‘Even during the worst days during the 1990s, India was dealing with the Taliban.’
IMAGE: Talibs at a checkpoint in Kabul, August 29, 2021. Photograph: Reuters
“The Pakistanis, Chinese, Iranians, Russians will all make demands on the Taliban. How will the Taliban deal with that? It needs a partner like India to balance those demands.”
“It makes every sense for the Taliban, therefore, to talk to India,” says former ambassador Dr Jitendra Nath Misra.
“That is why Taliban leader Sher Mohammed Abbas Stanekzai sent that message informally that India should maintain its diplomatic presence in Afghanistan,” Ambassador Misra tells Rediff.com‘s Archana Masih.
Dr Misra served the Indian Foreign Service for 34 years and is currently a distinguished fellow at the Jindal School for International Affairs in Sonepat.
IMAGE: Anti-Taliban resistance troops in the Panjshir Valley, August 25, 2021. Photograph: Screen grab/Aamaj News Agency/Reuters
As a diplomat with over three decades of foreign service experience, what, according to you, are the difficulties that lie ahead for current Indian diplomats and for Indian diplomacy in dealing with non-State actors like the Taliban ruling Afghanistan now?
Perhaps in partnership with others, we don’t know. One should not harbour the illusion that the new Taliban is the good Taliban.
History suggests otherwise for India. India’s choices are bad — and the alternatives to bad choices are worse choices.
The Taliban controls most of Afghanistan, except a sliver of territory in the Panjshir Valley.
Therefore, we have no choice than to engage with the Taliban. But engagement does not mean friendship. As a diplomat, I will say that engagement can also mean struggle.
Whether we can be friends is a huge question. We have to see how the Taliban deals with India’s vital interests in the region.
Foreign Secretary, Mr Harsh Vardhan Shringla spoke at the All India Management Association on Friday, August 20, of a ‘silver lining’. This is an intriguing statement. We have to listen very carefully to what the Taliban is saying. We need not be taken in by what they are saying, but we have to listen.
More importantly, we have to see and assess very carefully what they are doing.
What tools and manoeuvres will be required from our diplomats to engage with the Taliban considering we’ve had a history of the Kandahar hijack and have never dealt with them directly?
Indian diplomats are very skilled in dealing with friends and those who are not so friendly.
Historically, we have dealt with different kinds of States and entities. We have the skillset to deal with the Taliban.
We will have to engage the Taliban. We did engage the Taliban in Doha in 2020. In 2018 we sent an ‘unofficial’ delegation of two former ambassadors to sit in the Moscow meetings on purely a ‘listening’ brief.
Even during the worst days during the 1990s, India was dealing with the Taliban, though we did not recognise them.
The Taliban’s abetment of Pakistan sponsored terrorists into Jammu and Kashmir is very well known.
Hence, we have to listen very carefully to what the Taliban is saying, but it doesn’t mean that we have to agree with it.
We have to be extremely sceptical. Extremely vigilant and alert. But we have to keep a door open for further discussions with the new Taliban, which as I said, is not the good Taliban. But a new Taliban could evolve into somewhat a good Taliban.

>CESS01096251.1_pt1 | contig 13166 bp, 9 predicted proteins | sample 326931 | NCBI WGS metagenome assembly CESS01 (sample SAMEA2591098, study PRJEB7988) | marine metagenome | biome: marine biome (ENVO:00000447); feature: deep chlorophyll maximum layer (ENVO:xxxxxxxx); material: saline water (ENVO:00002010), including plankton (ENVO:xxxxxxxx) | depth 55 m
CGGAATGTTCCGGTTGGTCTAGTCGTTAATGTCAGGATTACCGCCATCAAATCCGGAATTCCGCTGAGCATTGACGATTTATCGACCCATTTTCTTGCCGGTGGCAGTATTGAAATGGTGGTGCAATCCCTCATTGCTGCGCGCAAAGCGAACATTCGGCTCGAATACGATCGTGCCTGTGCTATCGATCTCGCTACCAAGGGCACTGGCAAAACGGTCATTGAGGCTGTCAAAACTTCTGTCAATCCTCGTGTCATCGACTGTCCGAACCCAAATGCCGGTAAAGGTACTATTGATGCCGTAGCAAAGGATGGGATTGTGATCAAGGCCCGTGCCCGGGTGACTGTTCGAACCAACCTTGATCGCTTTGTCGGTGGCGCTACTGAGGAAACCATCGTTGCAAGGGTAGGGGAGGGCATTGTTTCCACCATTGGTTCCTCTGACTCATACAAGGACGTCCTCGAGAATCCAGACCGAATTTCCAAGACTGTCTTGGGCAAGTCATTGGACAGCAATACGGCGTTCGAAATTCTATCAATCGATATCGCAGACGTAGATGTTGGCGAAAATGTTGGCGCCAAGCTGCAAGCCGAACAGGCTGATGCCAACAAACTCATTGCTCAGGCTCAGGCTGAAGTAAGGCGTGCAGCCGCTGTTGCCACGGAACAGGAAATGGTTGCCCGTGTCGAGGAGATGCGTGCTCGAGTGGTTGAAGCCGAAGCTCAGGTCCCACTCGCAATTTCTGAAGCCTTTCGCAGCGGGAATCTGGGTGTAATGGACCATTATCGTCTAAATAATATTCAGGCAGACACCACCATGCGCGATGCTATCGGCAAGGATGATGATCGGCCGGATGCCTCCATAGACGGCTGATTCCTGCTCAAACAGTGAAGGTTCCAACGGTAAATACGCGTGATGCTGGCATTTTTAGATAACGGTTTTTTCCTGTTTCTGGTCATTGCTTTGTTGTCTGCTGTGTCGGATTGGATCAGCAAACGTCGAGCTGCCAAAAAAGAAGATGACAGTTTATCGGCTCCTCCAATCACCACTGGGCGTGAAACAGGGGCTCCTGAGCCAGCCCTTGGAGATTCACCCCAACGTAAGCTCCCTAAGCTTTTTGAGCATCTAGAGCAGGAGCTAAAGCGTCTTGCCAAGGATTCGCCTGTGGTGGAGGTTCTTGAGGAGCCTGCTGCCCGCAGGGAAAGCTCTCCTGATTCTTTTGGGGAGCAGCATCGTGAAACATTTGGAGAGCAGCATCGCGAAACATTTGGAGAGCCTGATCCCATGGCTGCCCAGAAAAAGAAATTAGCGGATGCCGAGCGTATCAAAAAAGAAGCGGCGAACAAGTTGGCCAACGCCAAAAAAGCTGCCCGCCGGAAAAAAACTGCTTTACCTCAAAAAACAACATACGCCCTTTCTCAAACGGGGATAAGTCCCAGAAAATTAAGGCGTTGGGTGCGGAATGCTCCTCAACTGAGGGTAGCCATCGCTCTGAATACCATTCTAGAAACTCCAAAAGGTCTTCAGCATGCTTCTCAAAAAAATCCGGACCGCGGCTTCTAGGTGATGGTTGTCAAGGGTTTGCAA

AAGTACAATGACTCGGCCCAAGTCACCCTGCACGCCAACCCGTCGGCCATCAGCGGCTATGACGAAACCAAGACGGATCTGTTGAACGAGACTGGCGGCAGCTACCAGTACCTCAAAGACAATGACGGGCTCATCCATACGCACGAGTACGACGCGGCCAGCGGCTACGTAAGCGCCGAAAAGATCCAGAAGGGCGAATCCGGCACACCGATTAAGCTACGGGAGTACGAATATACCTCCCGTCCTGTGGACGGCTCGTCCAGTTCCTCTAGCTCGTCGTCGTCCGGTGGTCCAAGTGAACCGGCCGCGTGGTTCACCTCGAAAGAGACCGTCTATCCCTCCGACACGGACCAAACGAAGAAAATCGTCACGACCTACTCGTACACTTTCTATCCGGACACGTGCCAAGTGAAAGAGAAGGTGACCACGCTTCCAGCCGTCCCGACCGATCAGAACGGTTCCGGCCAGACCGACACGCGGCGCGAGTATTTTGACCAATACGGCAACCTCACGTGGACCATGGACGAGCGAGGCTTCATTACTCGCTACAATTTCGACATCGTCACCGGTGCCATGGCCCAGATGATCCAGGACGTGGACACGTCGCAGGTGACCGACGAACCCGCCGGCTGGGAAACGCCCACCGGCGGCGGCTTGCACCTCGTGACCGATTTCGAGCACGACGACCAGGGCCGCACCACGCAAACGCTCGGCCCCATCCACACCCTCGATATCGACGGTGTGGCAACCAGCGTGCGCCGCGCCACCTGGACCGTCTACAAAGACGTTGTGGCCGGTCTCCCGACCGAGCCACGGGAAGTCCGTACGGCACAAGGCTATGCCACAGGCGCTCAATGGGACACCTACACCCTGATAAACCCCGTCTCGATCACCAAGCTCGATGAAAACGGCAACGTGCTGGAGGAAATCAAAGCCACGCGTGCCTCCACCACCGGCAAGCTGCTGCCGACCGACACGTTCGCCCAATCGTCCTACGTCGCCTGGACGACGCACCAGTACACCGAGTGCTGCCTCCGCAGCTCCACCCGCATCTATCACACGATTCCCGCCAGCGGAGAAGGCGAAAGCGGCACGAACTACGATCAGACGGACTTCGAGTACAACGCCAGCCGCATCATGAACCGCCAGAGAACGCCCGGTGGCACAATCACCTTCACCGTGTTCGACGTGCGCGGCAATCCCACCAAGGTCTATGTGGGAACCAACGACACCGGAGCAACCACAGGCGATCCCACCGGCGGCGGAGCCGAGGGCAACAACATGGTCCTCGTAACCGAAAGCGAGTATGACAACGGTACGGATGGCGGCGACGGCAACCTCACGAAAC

IMAGE: Then Afghanistan president Ashraf Ghani speaks in Kabul, August 14, 2021, before the Taliban captured the Afghan capital. Photograph: ANI Photo
Our alignment with the Ashraf Ghani government was so deep and obvious which makes us automatically suspect in the eyes of the Taliban. Will this be a major hurdle in establishing any sort of relations with the Taliban?
I’m not sure it will because the situation has changed. The Taliban has been certainly less virulent in its Islamism of the kind that they espoused in the 1990s because the world has changed.
No major power — neither the United States nor China nor Russia, nor even Iran, and certainly not India — wants an Islamic Emirate of the kind that the Taliban had previously.
The Taliban needs everybody’s support. They also need India. The winner always makes demands. The Pakistanis are winners. The Chinese, Iranians, Russians are all winners. They will all make demands on the Taliban.
How will the Taliban deal with that? It needs a partner like India to balance those demands and some of the pressures from the other powers.
It makes every sense for the Taliban, therefore, to talk to India. That is why Taliban leader Sher Mohammed Abbas Stanekzai sent that message informally that India should maintain its diplomatic presence in Afghanistan.
But as I said, we have bad choices and worse choices. We did the right thing at that point of time.
When the foreign secretary talks about a silver lining — in diplomatic parlance it means that we are opening some point of contact with the Taliban. We are going to have a conversation because we need to know their policy towards India.
Do you sense a change in the Taliban’s attitude this time around in terms of whatever has been seen with regards to Indians in Afghanistan?
They did allow our nationals as well as Afghans of Sikh or Hindu origin to come in flights to India, unharmed.
This is different from what happened in Kandahar in 1999. At that time, they escorted three released terrorists; this time they escorted hapless civilians.
Therefore, we should not keep our eyes and ears blocked to the possibility of a limited understanding with the Taliban.
We must relentlessly work our diplomacy to a level where we convince them that they cannot do to us what they did in the 1990s because the situation has changed and it’s not in their interest to do so.
Feature Presentation: Ashish Narsale/Rediff.com